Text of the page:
Some death certificates and other death records can be found online in digitized format, while others will require a request through the appropriate state or local vital records office.

Someone Died In The House, Now What?

When an individual dies in the house, either attended or unattended, the first step is typically cleaning up the physical aftermath of their passing. This process can include removing blood, bodily fluids and any other physical items that may be harmful. When a family or property owner is left to clean their home after someone died in the house, it can be overwhelming. Rather than reaching out to friends or family to help, if someone has died in your house or a house you own, calling a professional trauma cleanup company like Aftermath is the best solution

Aftermath Home Trauma Cleaning Services

Don’t attempt to clean a house after a death is discovered. All Aftermath technicians employ a systematic approach to cleaning that ensures every trauma scene meets or exceeds hospital-grade disinfection standards. Contact us today for professional trauma cleaning services after a death in the home. 

Read the seller disclosure form

Read over the seller disclosure form to see if there’s anything that looks suspicious or anything that looks like it has been purposefully left blank. If so, talk to your real estate agent about having a conversation with the seller about the history of the home. It’s in their best interest to tell you the true history of the home because if you find out information about a death which would turn you away from buying the home at the last minute, the deal could fall through.However, most states don’t require the seller to disclose deaths which occurred in the home. California is the only state which requires a seller to disclose all deaths which occurred in the house over the past three years. The only other two states with death disclosure laws are Alaska and South Dakota, which require an owner to disclose any murders or suicides which occurred in the house within the past year. Some states do require a seller to disclose death information is a buyer asks, but the lines are a little blurred on exactly what is necessary to disclose.

More after jump! Continue reading below ↓

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What Are The Websites That Show If Someone Died In The House?

The most commonly-used service is, which lets you find out if there are any known records of people dying in a specific house. It gets pricey, though—approximately $12 per search!

How to check if someone has died in your house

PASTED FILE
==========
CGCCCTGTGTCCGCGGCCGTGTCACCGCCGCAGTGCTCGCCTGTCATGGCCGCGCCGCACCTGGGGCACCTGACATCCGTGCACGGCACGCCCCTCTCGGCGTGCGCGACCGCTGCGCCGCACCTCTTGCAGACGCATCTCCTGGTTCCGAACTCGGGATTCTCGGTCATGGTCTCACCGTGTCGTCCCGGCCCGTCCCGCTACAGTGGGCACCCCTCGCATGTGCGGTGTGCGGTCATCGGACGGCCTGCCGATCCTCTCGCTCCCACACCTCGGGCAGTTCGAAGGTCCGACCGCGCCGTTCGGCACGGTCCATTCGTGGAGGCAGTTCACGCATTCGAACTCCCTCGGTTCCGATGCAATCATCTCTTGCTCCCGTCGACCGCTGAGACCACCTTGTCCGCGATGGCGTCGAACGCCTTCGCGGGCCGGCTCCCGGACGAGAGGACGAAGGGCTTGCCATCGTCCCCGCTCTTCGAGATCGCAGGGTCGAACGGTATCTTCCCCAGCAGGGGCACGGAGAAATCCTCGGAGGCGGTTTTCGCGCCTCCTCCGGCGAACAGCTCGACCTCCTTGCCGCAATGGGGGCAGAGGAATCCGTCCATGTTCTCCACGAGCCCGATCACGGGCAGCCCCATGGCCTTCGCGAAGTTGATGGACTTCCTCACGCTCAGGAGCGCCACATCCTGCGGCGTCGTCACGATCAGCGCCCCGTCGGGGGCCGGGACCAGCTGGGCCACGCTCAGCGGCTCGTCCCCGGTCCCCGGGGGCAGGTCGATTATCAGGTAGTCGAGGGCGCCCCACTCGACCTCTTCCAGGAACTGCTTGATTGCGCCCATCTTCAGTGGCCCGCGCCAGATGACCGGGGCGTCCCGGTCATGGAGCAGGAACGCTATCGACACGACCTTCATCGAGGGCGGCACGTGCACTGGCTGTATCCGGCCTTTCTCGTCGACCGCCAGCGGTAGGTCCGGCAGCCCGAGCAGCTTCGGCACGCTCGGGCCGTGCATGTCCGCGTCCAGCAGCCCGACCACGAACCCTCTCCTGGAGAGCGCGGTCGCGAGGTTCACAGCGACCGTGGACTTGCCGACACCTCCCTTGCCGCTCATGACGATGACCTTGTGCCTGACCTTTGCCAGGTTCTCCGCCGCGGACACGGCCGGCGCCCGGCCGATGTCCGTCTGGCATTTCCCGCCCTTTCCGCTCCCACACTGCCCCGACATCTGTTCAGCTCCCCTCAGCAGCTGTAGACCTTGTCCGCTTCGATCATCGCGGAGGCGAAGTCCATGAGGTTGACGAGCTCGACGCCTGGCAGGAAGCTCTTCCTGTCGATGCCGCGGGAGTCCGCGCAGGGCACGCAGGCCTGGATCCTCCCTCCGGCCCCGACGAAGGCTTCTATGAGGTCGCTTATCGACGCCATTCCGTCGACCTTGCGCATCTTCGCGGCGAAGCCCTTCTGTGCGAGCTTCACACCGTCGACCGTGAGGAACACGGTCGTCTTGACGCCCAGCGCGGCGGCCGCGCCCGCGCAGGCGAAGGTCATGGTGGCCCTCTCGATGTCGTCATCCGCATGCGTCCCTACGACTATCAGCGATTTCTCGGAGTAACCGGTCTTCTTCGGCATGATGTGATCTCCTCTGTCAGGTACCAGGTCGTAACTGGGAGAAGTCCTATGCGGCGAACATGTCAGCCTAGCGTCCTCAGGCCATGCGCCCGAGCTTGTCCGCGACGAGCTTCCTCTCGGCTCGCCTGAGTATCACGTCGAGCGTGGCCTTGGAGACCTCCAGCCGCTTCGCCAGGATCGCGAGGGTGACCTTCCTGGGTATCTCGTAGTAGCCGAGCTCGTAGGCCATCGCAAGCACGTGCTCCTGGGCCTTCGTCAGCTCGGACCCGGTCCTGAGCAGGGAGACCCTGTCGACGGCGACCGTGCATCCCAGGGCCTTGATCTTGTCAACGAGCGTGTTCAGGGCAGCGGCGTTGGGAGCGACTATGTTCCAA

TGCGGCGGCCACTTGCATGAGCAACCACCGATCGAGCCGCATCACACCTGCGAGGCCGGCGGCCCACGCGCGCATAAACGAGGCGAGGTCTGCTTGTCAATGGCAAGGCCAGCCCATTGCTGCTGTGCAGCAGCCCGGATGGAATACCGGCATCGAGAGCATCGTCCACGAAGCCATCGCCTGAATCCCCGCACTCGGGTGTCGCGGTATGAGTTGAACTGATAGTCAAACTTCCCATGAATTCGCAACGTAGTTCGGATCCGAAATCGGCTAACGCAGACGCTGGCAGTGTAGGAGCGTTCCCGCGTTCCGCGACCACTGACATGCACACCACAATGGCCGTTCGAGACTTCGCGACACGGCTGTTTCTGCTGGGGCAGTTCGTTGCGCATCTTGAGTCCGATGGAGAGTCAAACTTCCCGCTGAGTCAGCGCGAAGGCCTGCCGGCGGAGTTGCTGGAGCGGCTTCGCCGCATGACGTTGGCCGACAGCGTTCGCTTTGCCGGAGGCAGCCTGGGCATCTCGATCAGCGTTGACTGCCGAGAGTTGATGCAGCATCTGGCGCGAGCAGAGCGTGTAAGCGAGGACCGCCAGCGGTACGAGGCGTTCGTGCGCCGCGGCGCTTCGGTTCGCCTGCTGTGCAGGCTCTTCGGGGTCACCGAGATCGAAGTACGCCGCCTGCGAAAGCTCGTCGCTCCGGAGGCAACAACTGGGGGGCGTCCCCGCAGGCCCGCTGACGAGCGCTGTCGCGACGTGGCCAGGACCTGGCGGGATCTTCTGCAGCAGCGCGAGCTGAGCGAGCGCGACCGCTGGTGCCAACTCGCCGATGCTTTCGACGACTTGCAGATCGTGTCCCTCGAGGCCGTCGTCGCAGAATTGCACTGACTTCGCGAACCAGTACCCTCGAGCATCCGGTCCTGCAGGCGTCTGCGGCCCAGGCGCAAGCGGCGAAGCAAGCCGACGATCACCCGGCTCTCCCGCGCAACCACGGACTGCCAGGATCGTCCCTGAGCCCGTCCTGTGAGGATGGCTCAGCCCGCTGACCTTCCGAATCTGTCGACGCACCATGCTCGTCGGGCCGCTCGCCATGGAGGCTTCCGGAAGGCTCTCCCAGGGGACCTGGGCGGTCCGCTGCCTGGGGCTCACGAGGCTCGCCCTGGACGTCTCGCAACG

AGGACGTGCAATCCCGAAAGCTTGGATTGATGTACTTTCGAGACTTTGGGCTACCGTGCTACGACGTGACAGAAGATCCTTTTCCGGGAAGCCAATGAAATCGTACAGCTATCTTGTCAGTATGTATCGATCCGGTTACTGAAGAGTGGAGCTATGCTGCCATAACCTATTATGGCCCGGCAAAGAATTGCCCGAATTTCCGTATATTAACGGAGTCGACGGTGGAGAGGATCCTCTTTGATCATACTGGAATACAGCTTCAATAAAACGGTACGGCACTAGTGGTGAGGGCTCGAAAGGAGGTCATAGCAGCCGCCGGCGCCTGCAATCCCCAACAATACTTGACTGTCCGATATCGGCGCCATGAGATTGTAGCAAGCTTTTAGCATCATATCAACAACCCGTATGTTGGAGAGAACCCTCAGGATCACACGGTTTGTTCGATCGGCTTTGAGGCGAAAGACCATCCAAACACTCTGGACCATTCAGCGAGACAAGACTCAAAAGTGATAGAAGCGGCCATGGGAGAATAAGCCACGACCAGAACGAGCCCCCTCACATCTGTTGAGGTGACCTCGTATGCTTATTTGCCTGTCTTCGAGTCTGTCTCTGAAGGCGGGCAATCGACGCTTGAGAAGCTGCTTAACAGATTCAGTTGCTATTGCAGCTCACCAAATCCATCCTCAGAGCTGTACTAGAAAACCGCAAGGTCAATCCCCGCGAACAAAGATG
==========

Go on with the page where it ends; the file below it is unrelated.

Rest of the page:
Whether you live in a state that requires the disclosure of previous deaths in a house, there are several ways you can go about finding out the answer yourself.

Ask the seller or your real estate agent

One way to find out whether someone has died in your home is simply to ask the real estate agent or seller. Depending on your state, the realtor may or may not be required to tell you, but you’ll never know until you try.

Search the home’s address

Entering a prospective home’s address in a search engine is a simple but effective first step to finding out if something notable has occurred in the house. This doesn’t have to be a death, but there could be other events that are worth knowing about, like certain crimes or house fires.

Research public records tied to the home’s address

Census records, deeds, and death certificates are all examples of documents that could be connected to a home’s address.

Search your community’s local news site

Even if your prospective home’s address isn’t explicitly named, you may be able to discover incidents tied to the house by using keywords associated with more general items, like the street or neighborhood name, or the names of past owners.It’s possible you may also come across obituaries of a previous owner that note that the deceased person died in their home.MORE: How to settle into a new house

Visit local community archives or genealogical societies

Your local library’s archives and regional genealogical societies may have records containing information about the house and previous inhabitants. If you’re lucky, they’ll be staffed by people who know the community like the back of their hand and might know the answers you’re looking for themselves or will at least be able to point you in the right direction.

Talk to neighbors

You don’t have to risk scaring your neighbors from the get-go by asking about deaths—you can simply ask what they know about the house and people who have lived there over the years. If you’ve done research on the home ahead of time and suspect a death might have occurred on the property, the information you’ve found can help you steer the conversation gently in that direction. Plus, talking to neighbors can give you a general sense of what people in the neighborhood are like and how well they know each other.

Use online databases

Some websites keep track of various events that happen on properties, from crimes to fires to deaths. Examples include and are free to use (and will have dubious levels of credibility), while others may require you to pay to search their records. Use these resources at your own discretion.You can also review census records via the U.S. National Archives and Records Administration or online databases set up by your area’s vital records office, which can be particularly helpful if you live in an older home.MORE: How to bundle home and auto insurance to save money